Pensioners in Northern Ireland are collectively spending almost £27m more than the government is giving them.
New research shows that an average senior citizen receiving a state pension of £102.50 is going over budget by up to £88.55 (or 87%) every single week.
And with around 300,940 people currently drawing state pensions here, according to Stormont figures, that adds up to a massive shortfall.
It also helps reinforce the sentiments of the Belfast Telegraph’s Feel the Benefit initiative, which is an integral part of Age NI’s Spread the Warmth campaign, and aims to encourage at least 100 pensioners to contact the organisation’s helpline to get a benefits check.
Age NI has calculated that a successful benefits check can boost an older person’s weekly income by £62 — or £3,224 a year.
It is hoped, therefore, that this week’s initiative will unleash payments totalling, on average, £6,200 per person per annum, and £322,400 overall.
Many of our senior citizens are living on the breadline, facing stark choices between heating and eating, as the cost of living continues to rise.
But there could be help at hand — particularly for the elderly with no savings or other income — and people are being encouraged to claim their legitimate financial entitlements.
Age NI chief executive Anne O’Reilly said that almost half of pensioner households in Northern Ireland have a weekly income of less than £300, while more than a fifth have under £200.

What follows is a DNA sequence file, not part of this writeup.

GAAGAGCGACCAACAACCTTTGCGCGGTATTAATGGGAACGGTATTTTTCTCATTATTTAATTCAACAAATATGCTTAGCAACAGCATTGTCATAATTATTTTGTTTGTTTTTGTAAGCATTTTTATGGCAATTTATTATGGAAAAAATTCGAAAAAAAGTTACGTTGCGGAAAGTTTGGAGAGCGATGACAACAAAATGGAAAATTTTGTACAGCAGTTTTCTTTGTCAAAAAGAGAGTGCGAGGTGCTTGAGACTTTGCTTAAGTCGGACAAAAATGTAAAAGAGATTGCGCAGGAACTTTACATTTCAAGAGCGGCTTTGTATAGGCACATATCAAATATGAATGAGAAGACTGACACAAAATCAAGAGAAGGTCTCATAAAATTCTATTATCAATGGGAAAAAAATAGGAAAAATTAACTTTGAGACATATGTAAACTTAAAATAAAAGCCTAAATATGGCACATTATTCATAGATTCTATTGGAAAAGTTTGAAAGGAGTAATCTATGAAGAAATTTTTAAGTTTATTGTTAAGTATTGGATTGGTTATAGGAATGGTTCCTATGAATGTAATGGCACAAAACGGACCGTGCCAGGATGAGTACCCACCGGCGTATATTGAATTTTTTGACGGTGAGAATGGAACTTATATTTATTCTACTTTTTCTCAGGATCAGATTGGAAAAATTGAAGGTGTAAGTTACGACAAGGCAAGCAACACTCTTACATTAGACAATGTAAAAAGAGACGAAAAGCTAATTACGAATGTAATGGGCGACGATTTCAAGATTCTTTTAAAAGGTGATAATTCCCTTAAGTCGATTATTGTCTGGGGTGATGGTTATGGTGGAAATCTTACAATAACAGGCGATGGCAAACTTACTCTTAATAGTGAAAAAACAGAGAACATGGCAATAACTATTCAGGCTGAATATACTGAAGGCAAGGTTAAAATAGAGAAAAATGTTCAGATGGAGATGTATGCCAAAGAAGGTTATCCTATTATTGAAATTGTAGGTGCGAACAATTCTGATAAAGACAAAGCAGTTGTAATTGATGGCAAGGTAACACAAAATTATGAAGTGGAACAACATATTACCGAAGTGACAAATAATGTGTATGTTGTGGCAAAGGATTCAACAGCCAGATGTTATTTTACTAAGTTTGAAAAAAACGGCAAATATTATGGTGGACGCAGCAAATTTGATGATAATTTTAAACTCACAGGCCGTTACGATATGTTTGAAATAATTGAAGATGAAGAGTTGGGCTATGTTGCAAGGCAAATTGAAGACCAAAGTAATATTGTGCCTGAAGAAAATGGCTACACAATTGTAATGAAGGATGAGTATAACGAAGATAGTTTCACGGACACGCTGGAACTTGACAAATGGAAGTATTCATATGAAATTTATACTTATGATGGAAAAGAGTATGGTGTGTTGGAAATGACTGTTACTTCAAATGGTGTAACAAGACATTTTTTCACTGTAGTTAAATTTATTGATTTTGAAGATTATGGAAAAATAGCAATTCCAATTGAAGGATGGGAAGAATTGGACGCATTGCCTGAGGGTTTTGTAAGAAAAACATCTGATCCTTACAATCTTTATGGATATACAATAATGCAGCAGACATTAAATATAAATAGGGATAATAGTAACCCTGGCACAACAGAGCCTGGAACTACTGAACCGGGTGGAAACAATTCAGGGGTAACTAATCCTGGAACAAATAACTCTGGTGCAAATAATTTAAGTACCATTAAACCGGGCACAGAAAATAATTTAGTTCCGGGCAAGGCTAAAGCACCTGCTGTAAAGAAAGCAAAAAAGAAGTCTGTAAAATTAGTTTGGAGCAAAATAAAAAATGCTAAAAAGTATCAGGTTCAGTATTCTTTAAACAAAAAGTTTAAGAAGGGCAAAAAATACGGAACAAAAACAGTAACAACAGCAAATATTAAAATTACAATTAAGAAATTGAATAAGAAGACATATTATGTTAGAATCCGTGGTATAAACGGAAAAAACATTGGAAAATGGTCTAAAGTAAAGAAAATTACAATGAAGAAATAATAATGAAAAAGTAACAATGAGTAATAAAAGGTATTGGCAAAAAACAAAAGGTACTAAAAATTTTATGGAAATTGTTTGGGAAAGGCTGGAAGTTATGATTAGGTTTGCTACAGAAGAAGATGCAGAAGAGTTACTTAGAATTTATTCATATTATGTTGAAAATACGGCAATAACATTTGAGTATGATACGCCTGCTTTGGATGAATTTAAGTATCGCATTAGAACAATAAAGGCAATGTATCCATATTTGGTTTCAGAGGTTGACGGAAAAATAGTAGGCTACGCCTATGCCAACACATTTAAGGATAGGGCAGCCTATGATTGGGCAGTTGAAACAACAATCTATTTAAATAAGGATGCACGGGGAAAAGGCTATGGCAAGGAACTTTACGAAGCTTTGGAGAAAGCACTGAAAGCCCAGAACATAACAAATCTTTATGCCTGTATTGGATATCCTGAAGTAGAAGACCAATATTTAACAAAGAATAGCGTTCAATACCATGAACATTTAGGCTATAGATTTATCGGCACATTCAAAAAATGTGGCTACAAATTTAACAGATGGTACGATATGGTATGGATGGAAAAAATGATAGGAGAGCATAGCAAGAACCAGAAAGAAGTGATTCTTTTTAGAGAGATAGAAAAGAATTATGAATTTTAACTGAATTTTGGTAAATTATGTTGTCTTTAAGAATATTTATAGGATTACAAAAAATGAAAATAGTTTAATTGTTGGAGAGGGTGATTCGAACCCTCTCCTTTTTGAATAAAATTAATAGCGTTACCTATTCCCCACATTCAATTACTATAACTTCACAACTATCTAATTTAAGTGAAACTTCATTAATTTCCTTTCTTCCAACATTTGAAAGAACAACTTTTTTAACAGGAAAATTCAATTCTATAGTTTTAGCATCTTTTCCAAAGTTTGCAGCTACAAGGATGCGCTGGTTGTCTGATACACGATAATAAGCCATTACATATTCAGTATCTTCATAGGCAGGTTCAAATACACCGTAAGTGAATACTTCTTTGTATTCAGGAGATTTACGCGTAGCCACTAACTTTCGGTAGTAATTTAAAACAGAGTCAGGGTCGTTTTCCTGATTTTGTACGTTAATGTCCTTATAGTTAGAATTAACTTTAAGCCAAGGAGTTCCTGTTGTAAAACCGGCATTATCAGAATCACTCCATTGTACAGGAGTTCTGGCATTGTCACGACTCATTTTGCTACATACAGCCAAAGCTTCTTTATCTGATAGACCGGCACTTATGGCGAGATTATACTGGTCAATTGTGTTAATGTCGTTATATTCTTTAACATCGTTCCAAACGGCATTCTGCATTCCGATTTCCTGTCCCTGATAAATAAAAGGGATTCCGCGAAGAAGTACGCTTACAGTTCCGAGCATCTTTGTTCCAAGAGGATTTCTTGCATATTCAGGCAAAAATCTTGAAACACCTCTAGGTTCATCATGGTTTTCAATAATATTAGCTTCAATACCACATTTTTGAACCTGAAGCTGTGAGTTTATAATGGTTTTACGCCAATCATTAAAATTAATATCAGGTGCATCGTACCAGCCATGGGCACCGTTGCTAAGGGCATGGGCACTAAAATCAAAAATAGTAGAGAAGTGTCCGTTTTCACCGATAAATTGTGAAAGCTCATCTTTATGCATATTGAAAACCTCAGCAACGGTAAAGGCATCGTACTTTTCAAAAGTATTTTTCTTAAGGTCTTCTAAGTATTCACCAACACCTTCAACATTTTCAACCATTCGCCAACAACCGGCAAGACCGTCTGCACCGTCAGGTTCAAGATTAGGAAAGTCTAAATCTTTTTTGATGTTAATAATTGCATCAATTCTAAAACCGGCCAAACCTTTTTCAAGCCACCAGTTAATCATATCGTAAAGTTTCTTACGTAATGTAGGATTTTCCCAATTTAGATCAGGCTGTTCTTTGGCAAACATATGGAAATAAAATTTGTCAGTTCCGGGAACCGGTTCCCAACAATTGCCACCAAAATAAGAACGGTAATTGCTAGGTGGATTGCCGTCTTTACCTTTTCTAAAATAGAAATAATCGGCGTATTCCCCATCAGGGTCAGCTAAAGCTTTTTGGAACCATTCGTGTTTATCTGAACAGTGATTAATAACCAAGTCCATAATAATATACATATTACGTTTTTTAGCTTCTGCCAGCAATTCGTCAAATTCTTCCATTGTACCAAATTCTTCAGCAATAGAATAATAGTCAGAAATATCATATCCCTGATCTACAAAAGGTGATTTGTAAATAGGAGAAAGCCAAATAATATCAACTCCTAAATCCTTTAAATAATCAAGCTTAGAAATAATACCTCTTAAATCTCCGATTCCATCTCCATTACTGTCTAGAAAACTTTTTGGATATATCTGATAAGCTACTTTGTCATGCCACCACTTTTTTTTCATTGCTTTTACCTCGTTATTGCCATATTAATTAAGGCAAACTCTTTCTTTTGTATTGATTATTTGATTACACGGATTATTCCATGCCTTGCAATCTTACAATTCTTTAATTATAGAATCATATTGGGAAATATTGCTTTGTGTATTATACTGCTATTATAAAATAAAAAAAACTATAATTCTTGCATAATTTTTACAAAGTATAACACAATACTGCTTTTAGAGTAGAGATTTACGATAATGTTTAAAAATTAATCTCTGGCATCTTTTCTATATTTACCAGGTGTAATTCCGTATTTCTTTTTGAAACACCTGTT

She added: “Single female older people are even harder hit, with 79% existing on £300 and 45% with a budget of under £200.”
The recent research, carried out by retirement specialists LV=, also found that the average retired couple in the UK spends £17,922 a year to live — up from around £13,500 in 2000. In real terms that means the cost of living has risen by a third for retired people since the turn of the millennium.
Matt Trott, head of annuities at LV=, said the living costs for senior citizens in Northern Ireland are similar to the rest of the UK.
“Low interest rates and rising inflation has hit pensioners hard, with the cost of living dramatically increasing over the last decade,” Mr Trott said.
It means pensioners are having to spend significantly more than what they’re getting from the state just to make ends meet.
A significant proportion of the rise in spending can be put down to rocketing utility bills.
Indeed, UK pensioners are spending an average of £918 on gas and electricity, compared with £635 12 years ago.
However, that figure will probably be higher in Northern Ireland where 64% of households are dependent on expensive home heating oil.
The biggest dent in older people’s budgets is caused by food and non-alcoholic drinks which, according to LV=, cost £1,411 annually. In 2000 a single person’s pension was £67.50.
It will rise by 2.5% to £110.15 from next April, however, following Chancellor George Osborne’s autumn budget on Wednesday.
Other research this year, by Age UK, said the “Silver inflation” rate, specific to pensioners, has risen by just under 19% in the last four years. This compares with the average UK inflation of 13% over the same period, and equates to a pensioner requiring an extra £1,111.26 just to maintain the same lifestyle.